The White House Visa Modernization Report and Foreign Physicians
by Adam Cohen
I have been posting about the White House’s recent visa modernization report, as have some of my colleagues. Greg Siskind, for example, provides a helpful and thorough scorecard to assess the extent to which the White House did or did not consider public feedback.
Basically, the White House listened to us for a little while and then tuned out. For example, in the area of physician immigration, there was a failure on the part of the administration to consider much of the public feedback, including several proposals that would have helped foreign physicians, as well as the recruiters that seek them and the employers that hire them. With the severe physician shortage in this country, which will only grow worse in the coming years, physician immigration must become more streamlined with the elimination of outdated roadblocks.
I would be remiss, however, not to mention some of the positive news coming out of this report. Foreign physicians and their employers should take note of the following:
- Clarification will be coming in the PERM and H-1B contexts as to when porting from employer to employer is permitted.
- There is a proposed change to allow I-140 petitions to survive even if an employer attempts to revoke them or the employer goes out of business.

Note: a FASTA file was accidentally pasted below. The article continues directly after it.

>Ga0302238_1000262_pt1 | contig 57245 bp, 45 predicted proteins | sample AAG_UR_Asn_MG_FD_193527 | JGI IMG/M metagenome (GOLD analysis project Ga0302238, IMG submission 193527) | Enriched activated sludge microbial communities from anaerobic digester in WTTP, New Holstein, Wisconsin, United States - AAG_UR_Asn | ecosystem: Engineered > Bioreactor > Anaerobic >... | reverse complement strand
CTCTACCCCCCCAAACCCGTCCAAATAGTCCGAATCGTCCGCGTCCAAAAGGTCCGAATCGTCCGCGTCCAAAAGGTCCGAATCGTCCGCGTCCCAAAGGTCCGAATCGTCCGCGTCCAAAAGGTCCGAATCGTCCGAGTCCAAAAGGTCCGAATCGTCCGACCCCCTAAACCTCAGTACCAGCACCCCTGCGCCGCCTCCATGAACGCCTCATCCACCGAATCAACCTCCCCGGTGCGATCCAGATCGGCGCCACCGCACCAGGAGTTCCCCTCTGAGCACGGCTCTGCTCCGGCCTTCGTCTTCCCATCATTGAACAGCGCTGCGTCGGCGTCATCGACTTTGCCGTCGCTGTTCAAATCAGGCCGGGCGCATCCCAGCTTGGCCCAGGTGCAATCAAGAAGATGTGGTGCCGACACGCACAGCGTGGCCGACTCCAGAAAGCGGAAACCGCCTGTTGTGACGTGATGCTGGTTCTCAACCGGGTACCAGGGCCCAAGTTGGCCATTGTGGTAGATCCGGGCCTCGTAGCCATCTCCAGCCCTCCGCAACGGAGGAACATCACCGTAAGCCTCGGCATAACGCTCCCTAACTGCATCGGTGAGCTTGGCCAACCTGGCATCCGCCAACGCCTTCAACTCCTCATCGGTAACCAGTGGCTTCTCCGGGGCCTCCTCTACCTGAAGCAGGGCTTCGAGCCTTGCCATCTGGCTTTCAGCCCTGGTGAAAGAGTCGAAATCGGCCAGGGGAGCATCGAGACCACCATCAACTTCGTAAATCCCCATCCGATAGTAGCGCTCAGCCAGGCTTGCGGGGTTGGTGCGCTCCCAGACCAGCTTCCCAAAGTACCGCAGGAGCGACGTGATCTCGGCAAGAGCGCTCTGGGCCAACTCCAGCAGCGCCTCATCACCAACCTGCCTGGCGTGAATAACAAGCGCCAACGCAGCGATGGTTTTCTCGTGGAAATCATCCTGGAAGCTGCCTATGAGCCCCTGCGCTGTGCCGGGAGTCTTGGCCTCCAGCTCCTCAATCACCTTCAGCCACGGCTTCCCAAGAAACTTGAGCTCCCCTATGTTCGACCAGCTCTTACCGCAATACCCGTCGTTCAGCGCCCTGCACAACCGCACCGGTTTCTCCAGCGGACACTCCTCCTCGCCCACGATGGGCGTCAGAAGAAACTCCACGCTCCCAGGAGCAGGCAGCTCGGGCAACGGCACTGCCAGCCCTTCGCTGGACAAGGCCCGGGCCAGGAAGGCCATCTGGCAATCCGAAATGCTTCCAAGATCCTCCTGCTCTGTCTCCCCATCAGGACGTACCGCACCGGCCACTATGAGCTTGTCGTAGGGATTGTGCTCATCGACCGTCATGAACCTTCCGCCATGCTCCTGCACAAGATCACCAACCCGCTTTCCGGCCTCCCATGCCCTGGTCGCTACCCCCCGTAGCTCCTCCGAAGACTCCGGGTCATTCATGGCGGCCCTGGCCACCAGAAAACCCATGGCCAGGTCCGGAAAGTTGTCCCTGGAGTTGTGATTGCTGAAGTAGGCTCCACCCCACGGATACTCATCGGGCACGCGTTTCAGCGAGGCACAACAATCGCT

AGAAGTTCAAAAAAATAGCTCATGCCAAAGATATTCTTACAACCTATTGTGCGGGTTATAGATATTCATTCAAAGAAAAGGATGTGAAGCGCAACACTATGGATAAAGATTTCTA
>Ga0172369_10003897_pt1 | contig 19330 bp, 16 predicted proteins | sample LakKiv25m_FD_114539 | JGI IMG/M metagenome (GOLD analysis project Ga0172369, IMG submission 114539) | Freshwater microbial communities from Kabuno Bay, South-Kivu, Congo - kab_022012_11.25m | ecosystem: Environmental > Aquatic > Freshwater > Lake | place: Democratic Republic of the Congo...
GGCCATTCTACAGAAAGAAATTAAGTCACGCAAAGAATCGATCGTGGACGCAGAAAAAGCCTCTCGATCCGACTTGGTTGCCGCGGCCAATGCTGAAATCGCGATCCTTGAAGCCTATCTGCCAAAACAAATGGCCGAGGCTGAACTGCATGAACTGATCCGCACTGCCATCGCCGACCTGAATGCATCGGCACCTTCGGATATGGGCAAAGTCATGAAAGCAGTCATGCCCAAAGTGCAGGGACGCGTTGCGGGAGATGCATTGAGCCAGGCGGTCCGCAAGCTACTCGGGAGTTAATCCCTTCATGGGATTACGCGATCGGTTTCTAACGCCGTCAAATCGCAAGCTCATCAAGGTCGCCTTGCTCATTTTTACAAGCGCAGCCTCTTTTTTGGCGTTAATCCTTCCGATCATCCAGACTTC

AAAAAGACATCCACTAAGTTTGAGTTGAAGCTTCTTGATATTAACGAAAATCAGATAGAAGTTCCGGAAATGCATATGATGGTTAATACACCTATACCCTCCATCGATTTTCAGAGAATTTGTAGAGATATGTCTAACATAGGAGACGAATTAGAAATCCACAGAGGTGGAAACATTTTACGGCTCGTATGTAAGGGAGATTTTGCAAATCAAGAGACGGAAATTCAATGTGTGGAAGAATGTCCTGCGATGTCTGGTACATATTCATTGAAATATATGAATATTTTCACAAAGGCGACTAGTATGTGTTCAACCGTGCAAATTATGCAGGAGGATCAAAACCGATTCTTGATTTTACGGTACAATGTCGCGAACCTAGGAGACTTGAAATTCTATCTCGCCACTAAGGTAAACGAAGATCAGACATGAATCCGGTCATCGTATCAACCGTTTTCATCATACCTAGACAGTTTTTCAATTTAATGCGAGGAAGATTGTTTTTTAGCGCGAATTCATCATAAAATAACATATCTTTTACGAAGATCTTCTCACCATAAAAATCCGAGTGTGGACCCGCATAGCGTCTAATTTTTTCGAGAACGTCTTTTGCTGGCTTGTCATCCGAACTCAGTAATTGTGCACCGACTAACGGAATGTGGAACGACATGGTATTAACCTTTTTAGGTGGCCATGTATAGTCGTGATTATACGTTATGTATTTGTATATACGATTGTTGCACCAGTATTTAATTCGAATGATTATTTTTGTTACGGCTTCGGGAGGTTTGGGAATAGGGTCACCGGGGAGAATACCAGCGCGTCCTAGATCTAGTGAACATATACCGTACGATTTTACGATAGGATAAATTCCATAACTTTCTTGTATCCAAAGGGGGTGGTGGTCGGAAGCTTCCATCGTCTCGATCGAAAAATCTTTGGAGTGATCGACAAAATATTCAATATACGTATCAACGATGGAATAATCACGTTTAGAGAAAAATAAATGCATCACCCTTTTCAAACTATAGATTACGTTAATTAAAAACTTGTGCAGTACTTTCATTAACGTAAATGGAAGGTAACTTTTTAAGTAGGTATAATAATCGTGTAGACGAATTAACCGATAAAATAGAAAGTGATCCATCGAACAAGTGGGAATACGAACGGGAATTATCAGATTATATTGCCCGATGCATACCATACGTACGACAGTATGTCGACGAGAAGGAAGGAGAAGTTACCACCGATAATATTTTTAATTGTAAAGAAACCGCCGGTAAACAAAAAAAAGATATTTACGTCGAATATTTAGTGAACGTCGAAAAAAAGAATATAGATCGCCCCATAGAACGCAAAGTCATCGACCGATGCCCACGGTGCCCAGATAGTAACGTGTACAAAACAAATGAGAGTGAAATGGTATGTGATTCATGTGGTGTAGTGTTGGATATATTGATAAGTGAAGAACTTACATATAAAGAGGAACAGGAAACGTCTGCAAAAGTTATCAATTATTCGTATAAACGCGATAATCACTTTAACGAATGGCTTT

- The White House wishes for there to be PERM modifications to make the program more user-friendly and faster. As of now, PERMs take about 6 months to prepare and about 6-8 months to be adjudicated. If there is an audit, it will take much longer. The process is completely unforgiving as well, with minor errors resulting in denials and a huge waste of time. Changes would be most welcome.
- USCIS intends to clarify when owners of businesses can petition for H-1Bs for themselves. This would be excellent, because many physicians have their own practices, and self-employment presents a difficult roadblock to receipt of an H-1B.
- There is discussion of a grace period for workers who are terminated. H-1B nonimmigrants currently receive no grace period, and termination without notice can immediately eliminate their valid status. A grace period is a fair and reasonable measure.
- There is discussion of the “Known Employer” initiative, which was previously announced on January 8, 2015. It begins with a pilot program to streamline H-1B and L-1 processing for U.S. employers meeting strict criteria. Under the pilot, USCIS will allow petitioners the option to file a petition with USCIS to pre-establish certain requirements related to the employer. USCIS will analyze the bona fides of the employer’s business, the nature of the job offered, the job requirements, etc. This is certainly an exciting proposal.
- Finally, USCIS will clarify which H-1B nonimmigrations are exempt from the statutory cap to ensure that those nonimmigrants who are contributing to U.S. research and the education of Americans may remain in the United States. This is rather vague, so time will tell precisely what the White House means by this goal.